Essay

John Smith, Speaker of the House of Commons c.1707–8 By Godfrey Kneller

Rica Jones and Joyce H. Townsend

Read technical information about this painting resulting from examination and scientific analysis by conservators and conservation scientists at Tate

Fig.1 Sir Godfrey Kneller 1646‒1723 John Smith, Speaker of the House of Commons c.1707‒8

Fig.1
Sir Godfrey Kneller 1646‒1723
John Smith, Speaker of the House of Commons
c.1707‒8
Oil paint on canvas
2205 x 1565 mm
Tate T03982

Fig.2 Detail of the sitter’s head and shoulders

Fig.2
Detail of the sitter’s head and shoulders

Fig.3 Detail of the sitter’s left hand and gold-braided robe

Fig.3
Detail of the sitter’s left hand and gold-braided robe

This painting is in oil paint on canvas measuring 2205 x 1565 mm (figs.1–3). The single piece of plain woven linen has a thread count of approximately 14 vertical and 11 horizontal picks per square centimetre (fig.4). The canvas contains some discontinuously thick threads in both directions and these may be broken threads that were spliced together by the weaver. Some of these can be seen on the surface of the painting and are particularly evident in raking light. The painting has a glue paste lining and a stretcher that appears to be smaller than the original, which has not survived. The picture size has been reduced from its original format by folding the top and bottom edges around the respective stretcher bars; 152 mm (6 inches) at the top, 90 mm (3 ½ inches) at the bottom. The original measurements of the painting appear to have been 2492 mm (98 1/8 inches) x 1565 mm (61 3/8 inches). Bars marks in the painting indicate that the original stretcher had diagonal braces at all four corners and probably a central, vertical bar. The outer bars of this stretcher measured about 75 mm (3 inches) in width. The lining is in good condition, although at some point since that treatment the painting has been partially strip lined, probably with a glue paste adhesive, and brown paper stuck over the tacking edges.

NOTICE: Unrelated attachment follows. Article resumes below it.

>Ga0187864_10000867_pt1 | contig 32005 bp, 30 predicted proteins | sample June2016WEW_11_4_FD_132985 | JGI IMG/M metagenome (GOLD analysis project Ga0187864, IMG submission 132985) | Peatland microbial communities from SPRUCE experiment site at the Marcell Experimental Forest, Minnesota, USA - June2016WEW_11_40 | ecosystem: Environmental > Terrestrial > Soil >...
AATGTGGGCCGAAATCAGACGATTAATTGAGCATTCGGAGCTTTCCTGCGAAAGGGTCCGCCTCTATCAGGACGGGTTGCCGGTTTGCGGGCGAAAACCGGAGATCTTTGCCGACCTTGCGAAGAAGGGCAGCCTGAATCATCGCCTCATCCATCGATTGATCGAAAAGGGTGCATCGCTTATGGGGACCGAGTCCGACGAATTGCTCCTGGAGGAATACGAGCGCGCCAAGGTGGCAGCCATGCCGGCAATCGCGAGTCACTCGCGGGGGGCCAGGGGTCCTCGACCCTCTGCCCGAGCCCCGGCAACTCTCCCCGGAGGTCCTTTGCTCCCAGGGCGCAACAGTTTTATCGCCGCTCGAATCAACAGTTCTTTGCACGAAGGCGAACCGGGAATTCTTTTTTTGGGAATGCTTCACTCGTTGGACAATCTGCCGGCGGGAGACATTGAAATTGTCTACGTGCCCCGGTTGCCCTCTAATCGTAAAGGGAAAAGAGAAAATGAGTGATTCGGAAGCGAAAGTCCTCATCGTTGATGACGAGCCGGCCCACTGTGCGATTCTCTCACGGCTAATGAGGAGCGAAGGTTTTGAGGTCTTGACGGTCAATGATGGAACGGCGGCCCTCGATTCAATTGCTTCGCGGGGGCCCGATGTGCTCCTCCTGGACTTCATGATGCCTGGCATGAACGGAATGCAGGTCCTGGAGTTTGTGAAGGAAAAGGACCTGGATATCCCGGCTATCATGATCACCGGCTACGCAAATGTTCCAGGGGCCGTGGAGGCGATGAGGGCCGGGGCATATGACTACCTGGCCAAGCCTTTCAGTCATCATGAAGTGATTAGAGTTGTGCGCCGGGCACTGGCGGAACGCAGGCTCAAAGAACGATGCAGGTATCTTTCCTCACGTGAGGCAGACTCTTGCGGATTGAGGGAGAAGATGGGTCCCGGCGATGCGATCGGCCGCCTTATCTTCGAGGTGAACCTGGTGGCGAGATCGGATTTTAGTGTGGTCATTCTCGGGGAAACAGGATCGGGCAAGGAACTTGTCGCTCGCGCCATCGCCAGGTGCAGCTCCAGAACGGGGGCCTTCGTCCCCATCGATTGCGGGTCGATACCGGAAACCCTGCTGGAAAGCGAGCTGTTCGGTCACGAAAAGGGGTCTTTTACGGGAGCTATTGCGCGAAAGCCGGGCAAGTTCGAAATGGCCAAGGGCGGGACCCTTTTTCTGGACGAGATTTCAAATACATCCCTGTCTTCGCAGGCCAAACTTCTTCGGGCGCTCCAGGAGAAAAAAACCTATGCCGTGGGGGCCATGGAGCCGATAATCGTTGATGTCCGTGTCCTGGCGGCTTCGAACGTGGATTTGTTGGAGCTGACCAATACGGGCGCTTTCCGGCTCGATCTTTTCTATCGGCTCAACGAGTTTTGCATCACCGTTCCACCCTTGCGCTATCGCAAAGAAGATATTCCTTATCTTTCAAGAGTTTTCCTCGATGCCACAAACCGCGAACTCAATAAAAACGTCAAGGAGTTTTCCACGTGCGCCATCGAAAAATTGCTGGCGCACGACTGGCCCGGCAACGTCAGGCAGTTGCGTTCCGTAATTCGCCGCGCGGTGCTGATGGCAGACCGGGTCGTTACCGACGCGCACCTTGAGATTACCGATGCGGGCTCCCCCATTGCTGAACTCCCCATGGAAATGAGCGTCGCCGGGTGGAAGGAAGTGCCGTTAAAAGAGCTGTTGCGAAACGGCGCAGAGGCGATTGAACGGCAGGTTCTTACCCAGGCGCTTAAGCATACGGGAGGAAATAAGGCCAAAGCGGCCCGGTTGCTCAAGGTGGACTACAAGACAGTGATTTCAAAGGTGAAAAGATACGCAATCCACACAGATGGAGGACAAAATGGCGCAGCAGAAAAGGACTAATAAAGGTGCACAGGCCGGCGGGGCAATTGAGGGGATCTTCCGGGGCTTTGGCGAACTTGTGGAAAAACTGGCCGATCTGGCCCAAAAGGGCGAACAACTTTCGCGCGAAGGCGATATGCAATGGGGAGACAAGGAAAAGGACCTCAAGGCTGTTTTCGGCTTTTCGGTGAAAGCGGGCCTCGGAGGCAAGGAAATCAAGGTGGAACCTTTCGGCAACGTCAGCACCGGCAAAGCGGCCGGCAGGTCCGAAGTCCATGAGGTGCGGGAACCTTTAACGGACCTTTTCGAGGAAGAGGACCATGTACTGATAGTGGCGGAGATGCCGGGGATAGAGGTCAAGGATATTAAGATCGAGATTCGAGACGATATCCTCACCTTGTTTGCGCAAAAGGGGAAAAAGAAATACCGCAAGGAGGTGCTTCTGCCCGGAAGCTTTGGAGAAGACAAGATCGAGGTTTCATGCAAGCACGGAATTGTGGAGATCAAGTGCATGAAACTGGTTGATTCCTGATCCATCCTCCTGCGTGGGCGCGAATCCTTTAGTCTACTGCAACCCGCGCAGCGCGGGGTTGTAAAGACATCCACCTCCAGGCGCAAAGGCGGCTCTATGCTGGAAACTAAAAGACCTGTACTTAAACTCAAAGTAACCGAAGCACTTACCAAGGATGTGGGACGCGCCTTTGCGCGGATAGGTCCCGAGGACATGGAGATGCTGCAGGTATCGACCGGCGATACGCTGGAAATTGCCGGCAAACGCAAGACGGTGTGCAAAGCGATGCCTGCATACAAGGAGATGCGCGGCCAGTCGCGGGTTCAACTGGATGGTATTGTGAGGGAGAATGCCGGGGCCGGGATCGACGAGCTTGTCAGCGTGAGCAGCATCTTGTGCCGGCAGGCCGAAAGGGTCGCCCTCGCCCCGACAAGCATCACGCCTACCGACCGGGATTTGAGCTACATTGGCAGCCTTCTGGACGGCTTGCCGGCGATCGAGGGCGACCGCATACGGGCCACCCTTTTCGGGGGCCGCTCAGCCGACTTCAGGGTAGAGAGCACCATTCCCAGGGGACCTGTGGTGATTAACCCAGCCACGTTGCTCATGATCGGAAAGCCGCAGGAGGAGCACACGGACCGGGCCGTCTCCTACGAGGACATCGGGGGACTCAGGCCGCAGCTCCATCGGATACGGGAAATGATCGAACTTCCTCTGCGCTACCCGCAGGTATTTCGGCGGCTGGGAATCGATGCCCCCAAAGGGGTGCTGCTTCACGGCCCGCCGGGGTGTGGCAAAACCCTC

Fig.4 X-radiograph of John Smith, Speaker of the House of Commons c.1707–8

Fig.4
X-radiograph of John Smith, Speaker of the House of Commons c.1707–8

The ground is opaque tan colour. It is covered over with a thin but opaque cool grey priming (figs.5–6).

Fig.5 Cross-section through the black robe at the lower right corner, photographed at x320 magnification.

Fig.5
Cross-section through the black robe at the lower right corner, photographed at x320 magnification. From the bottom: tan coloured ground; grey priming; opaque red underpaint; black paint of robe; thin film of lead white with yellow particles; dark brownish black paint; varnish layers

Fig.6 Cross-section through the black robe at the lower right corner, photographed at x320 magnification in ultraviolet light.

Fig.6
Cross-section through the black robe at the lower right corner, photographed at x320 magnification in ultraviolet light. From the bottom: tan coloured ground; grey priming; opaque red underpaint; black paint of robe; fluorescent, thin film of lead white with yellow particles; dark brownish black paint; varnish layers